Believe It or So What: Mama Told Me There Would Be Elections Like This
As children we all said it. We did not do the obvious. “I did not break that lamp,” you might have said. “The dog did it. The cat did it. The goldfish jumped out of its bowl and slapped my sister.” Twice.
You would look askance. Your head would be bowed, and you stretched credibility to its core. But the deed was done. Your parents looked at your shame and possibly called a Catholic priest for the phone number to an exorcist even if your family was Baptist.
It happened to me. I had done something weird and foolishly incorrect based on horribly bad judgement. I resisted the truth for as long as I could. It did not work because I said I could not have done it. I retreated to hiding in the family bomb shelter. Of course, we did not have a bomb shelter - just an old tin sheet lying against the backyard fence.
It was really shelter for rodents, spiders, and snails, who waited patiently for stupid children to enter their small domain. I could see them laugh and sneer. “Ain’t that the stupid kid that was here last week,” the spider would say, while they would be shooting dice or playing other unsavory games. “It would take us a week to eat that kid and he don’t look too appetizing to me,” the rodent would snarl. “How did he avoid bathing for a week? Perhaps he was being raised by the wolves on 12th Street.” But the neighborhood wolves would always deny parentage and blame it on the neighborhood raccoons.
But I digress. Politicians always deny responsibility for their verbal gaffes, heinous actions, and bad lapses in political and personal judgements.
“I was possessed by Satan. No, it was aliens from outer space. No, it was my in-laws. No, it was that old shoeshine guy over on Beacon Street. You know the one with the glass eye.”
Deny. Deny. Deny. It was never credible, just expedient. And sadly, there is always a core of folks, mostly nonvoters, who believe them. “You can’t get me to vote because all of them are liars or crooks. The system is corrupt and it can’t be changed. Remember. I voted thirty years ago, and nothing changed.”
The 2024 national elections are approaching rapidly. No perfect candidates have thrown their hats in the ring. Even if the Second Coming emerged as a political party, some skeptics would deny His existence because the changing of water to wine would deflate the California wine industry and others would question the spread of fish and loaves as being questionable fare for vegans.
The question of lesser of two evils have haunted many voters, particularly African American males who have previously voted for Democratic Party candidates. Their votes have faded increasingly while many Republican candidates have demonstrated support for even stronger anti-democratic and anti-constitutional bills across the nation.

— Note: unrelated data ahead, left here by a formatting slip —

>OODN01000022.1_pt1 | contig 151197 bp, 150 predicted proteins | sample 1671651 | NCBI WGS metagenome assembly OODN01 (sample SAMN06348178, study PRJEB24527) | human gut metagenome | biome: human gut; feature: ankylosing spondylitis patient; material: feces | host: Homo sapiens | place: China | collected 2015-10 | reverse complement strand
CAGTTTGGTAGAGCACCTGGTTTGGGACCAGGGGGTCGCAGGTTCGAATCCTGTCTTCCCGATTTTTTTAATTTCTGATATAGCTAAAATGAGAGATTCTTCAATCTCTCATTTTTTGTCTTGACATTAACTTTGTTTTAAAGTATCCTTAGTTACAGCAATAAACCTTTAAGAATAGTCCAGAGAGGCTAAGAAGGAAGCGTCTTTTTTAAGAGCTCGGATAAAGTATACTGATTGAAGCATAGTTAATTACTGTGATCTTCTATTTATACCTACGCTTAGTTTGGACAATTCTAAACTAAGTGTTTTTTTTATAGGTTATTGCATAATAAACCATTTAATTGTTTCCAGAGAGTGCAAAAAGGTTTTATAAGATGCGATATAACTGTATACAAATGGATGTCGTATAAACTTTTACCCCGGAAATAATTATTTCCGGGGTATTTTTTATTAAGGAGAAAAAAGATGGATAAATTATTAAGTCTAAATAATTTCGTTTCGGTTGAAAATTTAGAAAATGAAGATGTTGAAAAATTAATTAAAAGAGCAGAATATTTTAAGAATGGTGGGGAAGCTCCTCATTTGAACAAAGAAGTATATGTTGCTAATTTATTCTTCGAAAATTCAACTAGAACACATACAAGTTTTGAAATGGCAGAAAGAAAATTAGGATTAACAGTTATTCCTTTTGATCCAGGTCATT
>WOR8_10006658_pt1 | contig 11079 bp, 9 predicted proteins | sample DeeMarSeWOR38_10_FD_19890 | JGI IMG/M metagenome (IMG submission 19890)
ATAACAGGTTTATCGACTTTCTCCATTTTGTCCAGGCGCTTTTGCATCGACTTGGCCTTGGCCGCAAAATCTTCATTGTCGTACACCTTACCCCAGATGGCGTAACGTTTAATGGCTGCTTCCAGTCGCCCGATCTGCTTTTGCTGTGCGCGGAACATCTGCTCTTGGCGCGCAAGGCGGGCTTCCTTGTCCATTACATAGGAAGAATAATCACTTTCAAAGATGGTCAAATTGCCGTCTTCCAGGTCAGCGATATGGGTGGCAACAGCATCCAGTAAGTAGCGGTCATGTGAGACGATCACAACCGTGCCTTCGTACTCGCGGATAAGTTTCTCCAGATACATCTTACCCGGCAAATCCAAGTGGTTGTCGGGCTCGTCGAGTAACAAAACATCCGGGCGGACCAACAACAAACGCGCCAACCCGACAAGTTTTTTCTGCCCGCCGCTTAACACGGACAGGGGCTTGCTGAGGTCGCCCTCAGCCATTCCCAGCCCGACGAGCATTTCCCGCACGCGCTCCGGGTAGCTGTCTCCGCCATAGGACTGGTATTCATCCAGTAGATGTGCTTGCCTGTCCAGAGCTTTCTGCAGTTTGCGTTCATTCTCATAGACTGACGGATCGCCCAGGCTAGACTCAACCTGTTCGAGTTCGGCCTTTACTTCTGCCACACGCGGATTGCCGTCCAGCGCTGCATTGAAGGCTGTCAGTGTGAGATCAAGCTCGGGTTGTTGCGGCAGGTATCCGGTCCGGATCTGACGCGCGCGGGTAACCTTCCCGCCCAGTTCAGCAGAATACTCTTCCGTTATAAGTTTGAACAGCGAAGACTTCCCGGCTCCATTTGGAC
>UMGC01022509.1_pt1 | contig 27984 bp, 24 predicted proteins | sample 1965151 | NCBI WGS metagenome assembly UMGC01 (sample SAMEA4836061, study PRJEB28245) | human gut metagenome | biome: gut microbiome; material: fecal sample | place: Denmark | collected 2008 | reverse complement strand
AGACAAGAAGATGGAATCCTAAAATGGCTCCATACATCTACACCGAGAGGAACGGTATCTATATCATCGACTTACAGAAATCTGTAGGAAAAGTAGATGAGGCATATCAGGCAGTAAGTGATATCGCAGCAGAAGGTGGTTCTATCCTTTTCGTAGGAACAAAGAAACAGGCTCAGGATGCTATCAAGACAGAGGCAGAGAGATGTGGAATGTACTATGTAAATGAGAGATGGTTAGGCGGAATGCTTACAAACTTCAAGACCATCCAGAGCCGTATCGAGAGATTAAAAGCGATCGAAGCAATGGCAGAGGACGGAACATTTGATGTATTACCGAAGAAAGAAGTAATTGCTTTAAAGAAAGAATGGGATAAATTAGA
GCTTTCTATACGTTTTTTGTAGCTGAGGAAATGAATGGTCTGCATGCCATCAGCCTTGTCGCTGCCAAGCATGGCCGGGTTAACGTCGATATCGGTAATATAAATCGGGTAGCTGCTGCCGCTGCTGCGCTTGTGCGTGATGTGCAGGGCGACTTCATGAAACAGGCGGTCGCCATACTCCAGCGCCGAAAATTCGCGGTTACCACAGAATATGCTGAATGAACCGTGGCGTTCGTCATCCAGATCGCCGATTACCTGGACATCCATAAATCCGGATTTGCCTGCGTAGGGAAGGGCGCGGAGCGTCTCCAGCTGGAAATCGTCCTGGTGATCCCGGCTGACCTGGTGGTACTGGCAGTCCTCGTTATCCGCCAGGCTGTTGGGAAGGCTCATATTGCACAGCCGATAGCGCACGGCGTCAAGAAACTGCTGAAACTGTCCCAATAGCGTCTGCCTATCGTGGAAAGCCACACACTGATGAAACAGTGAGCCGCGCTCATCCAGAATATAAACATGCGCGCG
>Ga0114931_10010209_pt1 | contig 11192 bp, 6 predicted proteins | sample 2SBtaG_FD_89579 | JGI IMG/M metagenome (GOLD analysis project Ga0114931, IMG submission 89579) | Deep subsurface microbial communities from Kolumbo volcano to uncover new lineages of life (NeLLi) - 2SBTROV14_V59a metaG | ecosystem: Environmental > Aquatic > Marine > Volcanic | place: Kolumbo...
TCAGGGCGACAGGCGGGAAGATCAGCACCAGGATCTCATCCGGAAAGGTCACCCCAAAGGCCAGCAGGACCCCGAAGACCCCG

Their candidates take pride on reversing voting rights; gerrymandering local districts to stifle the election of African American candidates; meandering regarding water and health and safety issues in poor and working-class communities; criminalizing giving water to citizens waiting to vote in long lines and slashing a woman’s right to make decisions regarding their bodies and more. In the recent Mississippi gubernatorial election of 2023, voters in some communities waited for hours because many election precincts never received sufficient ballots. The Republican governor easily won reelection.
And the leading Republican presidential candidate has queried out loud in the past, why black people are not smart enough to vote for him. Recently he said if reelected that he would only be a dictator on “…the first day only.”
In the past three national elections African American women overwhelmingly voted for candidates who have demonstrated the need to protect established rights and privileges they believed are integral to them and their families.
Is it really a question of lesser of two evils or perhaps African American women have a sixth sense regarding the pernicious threats to their communities and eventually to the nation. It does not have to be entirely logical to men, but take another look at your life, perhaps your mother was right more often than you are ready to admit.
By G.L Tyler